t.whid
Sent: 02 June 2003 22:31
To: Lewis LaCook; list@rhizome.org
Subject: Re: RHIZOME_RAW: Re: fresh air & real soul...

I'll withhold my opinion of Jess's piece and crit the critics.

It seems to me that the good-natured back-slapping copied below is
all fine and good for dilettantes, amateurs and 'sunday painters',
but I've always felt that Rhizome should be more than a mutual
applause society. We should strive for professional level of
critique. I'm not saying it's wrong to toss off some quick praise for
a piece, but I would hate to see Rhizome descend into a perpetual
'i'm ok, you're ok' session.

Of course, artists are the worst critics there are. jealousy and/or
one's own blinders get in the way more often than not. It would be
nice if we had a house critic like Blackhawk over on thingist

Vague sentiments of praise are no more materially helpful to an
artist than vague insults, tho the praise feels much better. I would
rather have no 'social integration' with pithy remarks eviscerating a
piece of mine than all the good natured cheers combined.

What gets me about this praise, which may be my inference totally, is
that it goes beyond back-slapping to head-patting. I've met Jess, she
definitely doesn't need her head patted.

At 21:37 +0100 6/2/03, furtherfield wrote:
>
>After all the continual cynicism on here & lack of social intigration
grace,
>this blows it all away.
>
>I love the soul here - it communicates, its with you, its real & is not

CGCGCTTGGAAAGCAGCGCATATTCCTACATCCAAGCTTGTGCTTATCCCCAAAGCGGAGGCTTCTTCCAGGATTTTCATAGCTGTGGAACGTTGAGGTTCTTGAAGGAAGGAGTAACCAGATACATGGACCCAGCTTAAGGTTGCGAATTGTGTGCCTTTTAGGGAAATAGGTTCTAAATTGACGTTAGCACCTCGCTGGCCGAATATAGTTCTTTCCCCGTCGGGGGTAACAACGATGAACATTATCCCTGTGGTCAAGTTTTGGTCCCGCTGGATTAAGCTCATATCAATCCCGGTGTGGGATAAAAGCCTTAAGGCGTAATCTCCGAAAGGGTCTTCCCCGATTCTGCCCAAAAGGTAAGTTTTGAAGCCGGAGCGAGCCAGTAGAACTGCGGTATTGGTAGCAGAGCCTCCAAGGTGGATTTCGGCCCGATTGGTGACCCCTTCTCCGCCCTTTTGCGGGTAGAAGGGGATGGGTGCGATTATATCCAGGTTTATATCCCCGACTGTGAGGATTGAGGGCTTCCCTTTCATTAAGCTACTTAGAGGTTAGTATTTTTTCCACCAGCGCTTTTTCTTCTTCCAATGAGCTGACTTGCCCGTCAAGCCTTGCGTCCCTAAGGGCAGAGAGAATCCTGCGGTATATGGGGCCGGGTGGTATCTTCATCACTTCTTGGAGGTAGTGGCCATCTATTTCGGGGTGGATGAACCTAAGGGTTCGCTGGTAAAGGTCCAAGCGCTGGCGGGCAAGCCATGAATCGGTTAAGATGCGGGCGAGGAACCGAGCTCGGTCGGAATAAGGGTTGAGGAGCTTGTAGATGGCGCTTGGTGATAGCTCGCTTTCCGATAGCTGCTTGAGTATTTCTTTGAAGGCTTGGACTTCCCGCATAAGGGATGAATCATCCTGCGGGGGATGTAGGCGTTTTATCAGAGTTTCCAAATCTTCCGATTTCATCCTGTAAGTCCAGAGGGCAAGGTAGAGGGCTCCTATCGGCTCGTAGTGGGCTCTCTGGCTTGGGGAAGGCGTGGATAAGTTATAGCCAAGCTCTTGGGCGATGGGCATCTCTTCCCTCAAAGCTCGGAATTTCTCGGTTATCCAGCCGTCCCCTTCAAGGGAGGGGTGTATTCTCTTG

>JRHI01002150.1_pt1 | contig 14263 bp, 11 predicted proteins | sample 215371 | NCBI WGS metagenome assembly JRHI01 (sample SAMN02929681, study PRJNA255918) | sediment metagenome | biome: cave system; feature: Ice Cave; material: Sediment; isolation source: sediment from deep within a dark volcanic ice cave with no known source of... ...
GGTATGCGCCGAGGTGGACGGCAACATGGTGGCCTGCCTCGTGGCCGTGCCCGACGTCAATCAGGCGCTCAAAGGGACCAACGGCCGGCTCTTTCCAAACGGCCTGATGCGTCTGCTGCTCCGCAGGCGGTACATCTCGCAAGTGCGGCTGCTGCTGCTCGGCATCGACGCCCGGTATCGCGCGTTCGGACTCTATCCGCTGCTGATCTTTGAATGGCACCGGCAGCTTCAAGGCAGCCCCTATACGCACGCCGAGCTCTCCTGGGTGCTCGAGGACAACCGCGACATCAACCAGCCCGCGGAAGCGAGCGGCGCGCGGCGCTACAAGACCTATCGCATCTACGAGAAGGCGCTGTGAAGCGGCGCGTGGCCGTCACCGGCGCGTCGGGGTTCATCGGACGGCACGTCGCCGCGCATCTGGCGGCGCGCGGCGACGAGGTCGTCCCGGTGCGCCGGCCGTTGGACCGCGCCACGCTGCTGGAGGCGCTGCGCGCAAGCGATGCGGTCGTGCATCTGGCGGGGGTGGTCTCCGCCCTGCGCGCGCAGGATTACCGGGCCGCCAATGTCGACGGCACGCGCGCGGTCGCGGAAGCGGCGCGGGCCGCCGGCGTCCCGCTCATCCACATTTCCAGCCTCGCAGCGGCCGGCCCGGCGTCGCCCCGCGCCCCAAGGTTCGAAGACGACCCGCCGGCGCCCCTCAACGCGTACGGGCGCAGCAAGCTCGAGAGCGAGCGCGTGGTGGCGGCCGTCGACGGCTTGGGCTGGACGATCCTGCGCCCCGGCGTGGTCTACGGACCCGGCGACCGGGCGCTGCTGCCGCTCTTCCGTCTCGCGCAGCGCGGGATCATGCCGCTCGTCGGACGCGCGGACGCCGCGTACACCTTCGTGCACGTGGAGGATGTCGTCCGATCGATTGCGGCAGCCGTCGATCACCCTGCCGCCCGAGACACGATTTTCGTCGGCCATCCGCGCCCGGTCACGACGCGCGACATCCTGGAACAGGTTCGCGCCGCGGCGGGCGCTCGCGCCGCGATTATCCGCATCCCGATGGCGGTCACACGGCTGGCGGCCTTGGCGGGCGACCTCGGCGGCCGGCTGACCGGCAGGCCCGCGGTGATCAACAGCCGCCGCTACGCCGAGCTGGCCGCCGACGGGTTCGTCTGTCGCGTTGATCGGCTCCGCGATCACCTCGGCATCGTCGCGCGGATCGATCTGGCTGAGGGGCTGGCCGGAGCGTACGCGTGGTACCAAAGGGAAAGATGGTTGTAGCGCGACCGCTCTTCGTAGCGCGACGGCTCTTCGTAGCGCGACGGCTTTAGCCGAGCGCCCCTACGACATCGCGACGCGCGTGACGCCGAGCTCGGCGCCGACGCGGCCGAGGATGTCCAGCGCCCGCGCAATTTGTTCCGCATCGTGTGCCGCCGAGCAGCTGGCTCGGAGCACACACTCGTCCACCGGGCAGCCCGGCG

>pretentious or self-conscious.
>
>Thanx Jess - breath of fresh air...beautiful.

At 18:35 +0100 6/2/03, ruth catlow wrote:
>I love this piece of work!
>beautiful choreography- have they been dancing long?

At 18:57 +0100 6/2/03, neil jenkins wrote:
>fantastic jess..
>if only my video camera were working, I'd be
>creating a 'fingermouse' remix

At 12:09 -0700 6/2/03, Michael Szpakowski wrote:
>I totally agree with all the acclaim.
>It's a beautiful piece of work - both funny and
>moving.
> You do yourself a disservice by your diffidence about
>the piece.
>I think you've done something that has way more
>resonance than maybe you thought it had to start with.

At 17:11 -0400 6/2/03, Lewis LaCook wrote:
>better than anything i could ever do---
>
>(which is probably why i'm thinking about quitting...)
>
>bliss
>l
>

--
<twhid>
http://www.mteww.com
</twhid>
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DISCUSSION

FW: RHIZOME_RAW: lapdance: new ''''work''''


>>far too much time on my hands this morning

Good pun! ;-)

I just took a look and absolutely forgot it was your fingers, although I
don't get to the ballet much, so I am not the best judge.

In the spirit of having too much time on your hands (which I don't and I
know you don't!) I am sending you a pictorial critique of the work!

Charlotte

-----Original Message-----
From: owner-list@rhizome.org [mailto:owner-list@rhizome.org]On Behalf Of
Jess Loseby
Sent: 02 June 2003 17:13
To: list@rhizome.org
Subject: RHIZOME_RAW: lapdance: new ''''work''''

the word ''work'' used in the broadest possible sense of the word.
...what can I say my internet connection was down and I had (literally) far
too much time
on my hands this morning. (and I thought it was funny)

lapdance
http://www.rssgallery.com/lapdance.htm
flash 6 + sound

(rough on a dial-up, sorry)

jess.

o
/^ rssgallery.com
][

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DISCUSSION

Re: lapdance: new ''''work''''


>>far too much time on my hands this morning

Good pun! ;-)

I just took a look and absolutely forgot it was your fingers, although I
don't get to the ballet much, so I am not the best judge.

In the spirit of having too much time on your hands (which I don't and I
know you don't!) I am sending you a pictorial critique of the work!